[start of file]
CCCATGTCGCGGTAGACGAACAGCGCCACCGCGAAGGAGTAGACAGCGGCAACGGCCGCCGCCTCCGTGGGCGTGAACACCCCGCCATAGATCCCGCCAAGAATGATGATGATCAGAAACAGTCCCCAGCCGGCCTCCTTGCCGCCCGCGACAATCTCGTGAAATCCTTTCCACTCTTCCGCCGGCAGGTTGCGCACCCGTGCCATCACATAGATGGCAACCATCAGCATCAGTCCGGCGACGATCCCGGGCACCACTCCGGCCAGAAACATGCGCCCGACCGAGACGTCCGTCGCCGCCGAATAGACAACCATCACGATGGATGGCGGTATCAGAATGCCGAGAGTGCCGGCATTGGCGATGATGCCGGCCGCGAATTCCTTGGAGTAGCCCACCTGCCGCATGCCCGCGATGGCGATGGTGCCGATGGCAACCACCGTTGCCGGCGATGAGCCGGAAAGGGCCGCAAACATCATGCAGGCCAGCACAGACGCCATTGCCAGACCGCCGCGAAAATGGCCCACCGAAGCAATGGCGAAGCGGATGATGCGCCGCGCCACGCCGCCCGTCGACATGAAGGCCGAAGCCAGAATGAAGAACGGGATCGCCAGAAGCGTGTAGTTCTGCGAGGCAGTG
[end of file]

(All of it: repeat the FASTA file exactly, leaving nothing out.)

CCCATGTCGCGGTAGACGAACAGCGCCACCGCGAAGGAGTAGACAGCGGCAACGGCCGCCGCCTCCGTGGGCGTGAACACCCCGCCATAGATCCCGCCAAGAATGATGATGATCAGAAACAGTCCCCAGCCGGCCTCCTTGCCGCCCGCGACAATCTCGTGAAATCCTTTCCACTCTTCCGCCGGCAGGTTGCGCACCCGTGCCATCACATAGATGGCAACCATCAGCATCAGTCCGGCGACGATCCCGGGCACCACTCCGGCCAGAAACATGCGCCCGACCGAGACGTCCGTCGCCGCCGAATAGACAACCATCACGATGGATGGCGGTATCAGAATGCCGAGAGTGCCGGCATTGGCGATGATGCCGGCCGCGAATTCCTTGGAGTAGCCCACCTGCCGCATGCCCGCGATGGCGATGGTGCCGATGGCAACCACCGTTGCCGGCGATGAGCCGGAAAGGGCCGCAAACATCATGCAGGCCAGCACAGACGCCATTGCCAGACCGCCGCGAAAATGGCCCACCGAAGCAATGGCGAAGCGGATGATGCGCCGCGCCACGCCGCCCGTCGACATGAAGGCCGAAGCCAGAATGAAGAACGGGATCGCCAGAAGCGTGTAGTTCTGCGAGGCAGTG